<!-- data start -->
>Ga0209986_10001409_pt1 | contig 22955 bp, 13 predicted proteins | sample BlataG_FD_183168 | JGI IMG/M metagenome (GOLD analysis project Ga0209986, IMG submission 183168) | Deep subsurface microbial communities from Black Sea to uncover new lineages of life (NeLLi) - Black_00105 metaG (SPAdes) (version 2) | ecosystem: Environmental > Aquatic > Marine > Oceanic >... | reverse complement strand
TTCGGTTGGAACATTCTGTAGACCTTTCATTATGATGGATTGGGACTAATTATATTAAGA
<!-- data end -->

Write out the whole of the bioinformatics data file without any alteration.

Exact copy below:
>Ga0209986_10001409_pt1 | contig 22955 bp, 13 predicted proteins | sample BlataG_FD_183168 | JGI IMG/M metagenome (GOLD analysis project Ga0209986, IMG submission 183168) | Deep subsurface microbial communities from Black Sea to uncover new lineages of life (NeLLi) - Black_00105 metaG (SPAdes) (version 2) | ecosystem: Environmental > Aquatic > Marine > Oceanic >... | reverse complement strand
TTCGGTTGGAACATTCTGTAGACCTTTCATTATGATGGATTGGGACTAATTATATTAAGA